One psychiatrist's view of Bill Clinton

January 28, 1998|By Dr. Alan H. Peck

THE media feeding frenzy over President Clinton's alleged involvement with a White House intern has overwhelmed us with moral, legal and political issues. But no one is asking if indeed this did occur, then why?

As a psychiatrist who regularly treats people with sexual problems, I question whether Mr. Clinton doesn't suffer from serious problems that may include sexual addiction.

White House crises

I don't intend to provide a diagnosis here because I have not personally evaluated Mr. Clinton, nor do I have access to his medical records. But in my psychiatric training in an analytical setting and after working with numerous patients, I offer some insights that may help the public understand this White House crises.

Over the past generation, we have learned a great deal about our sexuality, including that much of it is programmed early, probably by the time we're 8. It has a lot to do with what we experience in those early years -- not so much sexual activity, but the dynamics of the environment in which we are raised.

The human brain is made up of two parts: a primitive or emotional brain and a rational brain. The emotional brain is present in all animals and more evolved in mammals, including humans. It is our survival brain; it controls all bodily functions, including respiration, heart rate, anxiety, fear, depression and sex.

The rational brain is most advanced in humans; it accounts for our reasoning, intelligence and communication. In people with solid childhoods, without abuse, the two brains work in tandem; typically, such people will live conventional lives.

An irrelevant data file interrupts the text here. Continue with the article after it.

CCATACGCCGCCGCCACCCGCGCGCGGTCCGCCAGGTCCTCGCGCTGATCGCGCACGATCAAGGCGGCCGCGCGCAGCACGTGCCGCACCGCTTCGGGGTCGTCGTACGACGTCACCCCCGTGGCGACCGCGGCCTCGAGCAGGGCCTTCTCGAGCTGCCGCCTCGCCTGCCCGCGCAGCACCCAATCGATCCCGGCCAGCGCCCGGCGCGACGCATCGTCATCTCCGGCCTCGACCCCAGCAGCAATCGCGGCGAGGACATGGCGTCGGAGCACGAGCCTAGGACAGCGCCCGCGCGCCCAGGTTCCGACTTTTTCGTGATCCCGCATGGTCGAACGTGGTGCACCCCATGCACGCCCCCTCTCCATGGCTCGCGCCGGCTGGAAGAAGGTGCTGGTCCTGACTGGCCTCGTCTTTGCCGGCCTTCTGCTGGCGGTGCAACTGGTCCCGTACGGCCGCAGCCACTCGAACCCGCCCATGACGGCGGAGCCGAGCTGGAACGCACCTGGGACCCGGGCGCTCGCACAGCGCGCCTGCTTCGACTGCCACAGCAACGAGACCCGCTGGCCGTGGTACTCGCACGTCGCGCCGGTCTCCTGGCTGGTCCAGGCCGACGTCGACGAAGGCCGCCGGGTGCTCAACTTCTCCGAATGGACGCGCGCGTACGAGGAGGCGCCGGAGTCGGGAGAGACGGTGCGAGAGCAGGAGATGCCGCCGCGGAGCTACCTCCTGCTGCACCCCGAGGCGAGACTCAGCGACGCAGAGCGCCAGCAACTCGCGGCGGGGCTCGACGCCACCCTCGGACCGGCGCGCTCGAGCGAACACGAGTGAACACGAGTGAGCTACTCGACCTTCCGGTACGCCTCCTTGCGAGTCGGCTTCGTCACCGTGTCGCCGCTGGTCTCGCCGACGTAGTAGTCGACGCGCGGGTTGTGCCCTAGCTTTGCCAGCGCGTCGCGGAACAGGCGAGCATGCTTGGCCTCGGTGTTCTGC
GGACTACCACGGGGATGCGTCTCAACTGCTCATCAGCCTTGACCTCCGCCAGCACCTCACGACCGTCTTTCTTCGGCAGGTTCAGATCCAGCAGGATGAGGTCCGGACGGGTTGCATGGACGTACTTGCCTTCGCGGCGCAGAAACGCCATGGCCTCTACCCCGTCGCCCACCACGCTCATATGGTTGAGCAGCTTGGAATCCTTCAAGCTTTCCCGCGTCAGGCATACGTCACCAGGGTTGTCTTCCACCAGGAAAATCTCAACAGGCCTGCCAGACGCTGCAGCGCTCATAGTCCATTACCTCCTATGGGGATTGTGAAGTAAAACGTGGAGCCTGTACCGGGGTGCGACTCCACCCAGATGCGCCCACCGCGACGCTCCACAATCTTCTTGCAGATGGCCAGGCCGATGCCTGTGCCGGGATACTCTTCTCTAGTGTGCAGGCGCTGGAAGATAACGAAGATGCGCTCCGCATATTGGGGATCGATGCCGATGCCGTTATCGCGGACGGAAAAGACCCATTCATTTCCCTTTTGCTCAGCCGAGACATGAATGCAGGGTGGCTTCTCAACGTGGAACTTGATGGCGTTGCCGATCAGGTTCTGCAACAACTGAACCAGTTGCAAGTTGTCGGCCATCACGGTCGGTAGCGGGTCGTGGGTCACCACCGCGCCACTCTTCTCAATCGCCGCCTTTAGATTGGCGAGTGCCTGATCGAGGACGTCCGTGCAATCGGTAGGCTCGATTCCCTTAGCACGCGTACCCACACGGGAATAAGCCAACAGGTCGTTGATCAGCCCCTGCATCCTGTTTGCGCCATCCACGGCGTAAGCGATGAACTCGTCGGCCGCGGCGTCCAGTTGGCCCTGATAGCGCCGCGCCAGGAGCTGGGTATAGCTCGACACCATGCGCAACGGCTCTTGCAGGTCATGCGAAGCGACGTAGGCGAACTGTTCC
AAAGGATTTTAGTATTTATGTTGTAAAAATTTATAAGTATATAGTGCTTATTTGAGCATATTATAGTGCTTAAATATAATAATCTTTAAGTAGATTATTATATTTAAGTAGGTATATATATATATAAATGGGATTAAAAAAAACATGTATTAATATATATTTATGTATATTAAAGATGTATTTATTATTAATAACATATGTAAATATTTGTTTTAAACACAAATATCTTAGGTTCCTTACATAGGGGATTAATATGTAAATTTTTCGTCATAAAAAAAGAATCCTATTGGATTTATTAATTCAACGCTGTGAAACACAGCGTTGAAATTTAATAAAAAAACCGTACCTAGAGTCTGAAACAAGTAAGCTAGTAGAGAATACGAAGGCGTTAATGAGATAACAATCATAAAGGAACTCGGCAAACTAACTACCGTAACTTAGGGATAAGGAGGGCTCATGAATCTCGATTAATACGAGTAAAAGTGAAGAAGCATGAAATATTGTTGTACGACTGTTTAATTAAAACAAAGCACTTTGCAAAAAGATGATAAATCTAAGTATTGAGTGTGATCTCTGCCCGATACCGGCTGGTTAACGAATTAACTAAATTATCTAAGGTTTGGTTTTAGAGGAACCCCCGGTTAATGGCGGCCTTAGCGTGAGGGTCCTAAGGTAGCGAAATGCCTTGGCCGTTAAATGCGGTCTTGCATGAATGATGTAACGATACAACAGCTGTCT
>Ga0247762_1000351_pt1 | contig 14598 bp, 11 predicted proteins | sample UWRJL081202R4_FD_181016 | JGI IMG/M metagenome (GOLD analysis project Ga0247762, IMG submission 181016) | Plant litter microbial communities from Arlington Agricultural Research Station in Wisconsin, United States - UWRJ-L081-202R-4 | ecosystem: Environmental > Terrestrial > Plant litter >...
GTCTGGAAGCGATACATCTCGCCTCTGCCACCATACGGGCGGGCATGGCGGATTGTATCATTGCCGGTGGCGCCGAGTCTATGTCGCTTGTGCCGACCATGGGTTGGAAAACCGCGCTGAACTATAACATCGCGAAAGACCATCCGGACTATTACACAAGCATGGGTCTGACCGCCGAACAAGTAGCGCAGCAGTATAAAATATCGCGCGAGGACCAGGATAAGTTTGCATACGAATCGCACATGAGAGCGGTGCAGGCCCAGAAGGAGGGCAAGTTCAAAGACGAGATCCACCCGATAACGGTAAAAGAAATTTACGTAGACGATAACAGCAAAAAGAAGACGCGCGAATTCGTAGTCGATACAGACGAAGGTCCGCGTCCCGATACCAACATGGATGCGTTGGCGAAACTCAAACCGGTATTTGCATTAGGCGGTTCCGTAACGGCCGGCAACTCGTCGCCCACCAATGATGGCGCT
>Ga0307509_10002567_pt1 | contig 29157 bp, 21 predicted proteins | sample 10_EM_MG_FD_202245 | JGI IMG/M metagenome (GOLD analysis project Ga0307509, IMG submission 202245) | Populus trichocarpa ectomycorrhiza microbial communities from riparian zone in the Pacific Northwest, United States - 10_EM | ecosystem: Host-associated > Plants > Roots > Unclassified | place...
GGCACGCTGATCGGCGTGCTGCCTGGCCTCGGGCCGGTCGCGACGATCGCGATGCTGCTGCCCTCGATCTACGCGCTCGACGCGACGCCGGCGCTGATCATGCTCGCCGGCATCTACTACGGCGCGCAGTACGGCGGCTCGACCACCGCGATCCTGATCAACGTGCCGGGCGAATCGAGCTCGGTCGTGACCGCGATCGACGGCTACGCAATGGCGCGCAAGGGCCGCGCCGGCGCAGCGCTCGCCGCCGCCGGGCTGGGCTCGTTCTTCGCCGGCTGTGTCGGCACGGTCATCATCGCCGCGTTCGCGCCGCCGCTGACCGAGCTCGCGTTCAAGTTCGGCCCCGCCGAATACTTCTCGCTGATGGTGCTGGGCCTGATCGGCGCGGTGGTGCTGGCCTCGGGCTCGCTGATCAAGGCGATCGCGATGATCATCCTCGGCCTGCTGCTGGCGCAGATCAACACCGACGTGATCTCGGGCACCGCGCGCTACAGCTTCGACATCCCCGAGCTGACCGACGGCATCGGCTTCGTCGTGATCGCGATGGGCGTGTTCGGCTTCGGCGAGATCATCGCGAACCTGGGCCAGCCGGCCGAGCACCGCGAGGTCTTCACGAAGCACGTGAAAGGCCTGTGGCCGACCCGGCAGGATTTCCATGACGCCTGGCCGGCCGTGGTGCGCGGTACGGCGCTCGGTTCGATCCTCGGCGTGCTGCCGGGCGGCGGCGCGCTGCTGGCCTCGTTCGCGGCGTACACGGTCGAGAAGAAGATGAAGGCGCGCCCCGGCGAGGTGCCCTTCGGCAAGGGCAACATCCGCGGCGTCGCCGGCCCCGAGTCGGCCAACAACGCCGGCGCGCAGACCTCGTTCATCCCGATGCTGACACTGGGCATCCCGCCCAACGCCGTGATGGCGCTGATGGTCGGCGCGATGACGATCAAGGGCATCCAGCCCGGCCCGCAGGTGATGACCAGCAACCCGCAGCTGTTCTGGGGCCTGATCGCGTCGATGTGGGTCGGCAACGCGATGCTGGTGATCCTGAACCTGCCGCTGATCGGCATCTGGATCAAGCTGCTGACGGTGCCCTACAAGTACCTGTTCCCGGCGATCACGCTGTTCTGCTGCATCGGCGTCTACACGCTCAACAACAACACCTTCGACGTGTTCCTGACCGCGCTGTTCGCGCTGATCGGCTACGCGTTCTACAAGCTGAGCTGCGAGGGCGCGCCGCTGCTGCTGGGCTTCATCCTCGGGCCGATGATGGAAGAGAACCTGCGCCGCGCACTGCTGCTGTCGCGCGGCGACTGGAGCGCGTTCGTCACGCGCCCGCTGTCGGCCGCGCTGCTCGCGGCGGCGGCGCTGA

If childhood is marked by instability, the emotional brain is overstimulated; this arousal in early life will be absorbed by the brain and will affect the person's actions through adulthood. Much of his life will be spent trying to contain and discharge this tension. People so afflicted will try to discharge the pressure any way they can, including using alcohol, illegal drugs, gambling and sex.

The choice of outlet for such people may include fetishes, sadomasochism, excessive number of partners, a constant need for pornography, excessive intercourse or masturbation.

Mr. Clinton came from a dysfunctional family. His biological father was killed in a car accident before he was born. His mother remarried, to an alcoholic who was violent. The president himself has talked about some terrifying moments that he and his half-brother, Roger, experienced while growing up. Such events were immediately absorbed by their emotional brains.

A loving mother

The president was extremely close to his mother, and when there is terror, particularly from a male parent, the child will bond even more strongly to the mother. The intensity of this bonding had to affect his emotional brain and the energy involved would need discharge.

Sexual outlet appears to be the way Mr. Clinton has handled the pressure.

As for Roger Clinton, he has had trouble with substance abuse, including an addiction to cocaine.

Roger seems to have been brought down by childhood traumas. But Bill Clinton was somehow energized by his childhood experience to the point of becoming the president of this country.

Perhaps his keen intelligence from his rational brain has been of help. His sexual energy may have been the salve that encouraged so many women to vote for him and angered others who were made uncomfortable by it.

Quick on his feet

He has learned to move quickly, his mind is fast. He appears to always be in motion, jogging, golfing. But he has a personal history he can't escape, and the sexual excesses are showing as they have throughout his life -- only in a more public way than before.

There is shock, horror and dismay regarding this crisis. But understanding some dynamics that may have contributed to it may help put things in perspective. I only wish our president had done the same. If so, this ugly mess may have been avoided.

Dr. Alan H. Peck is a Baltimore psychiatrist.

Pub Date: 1/28/98

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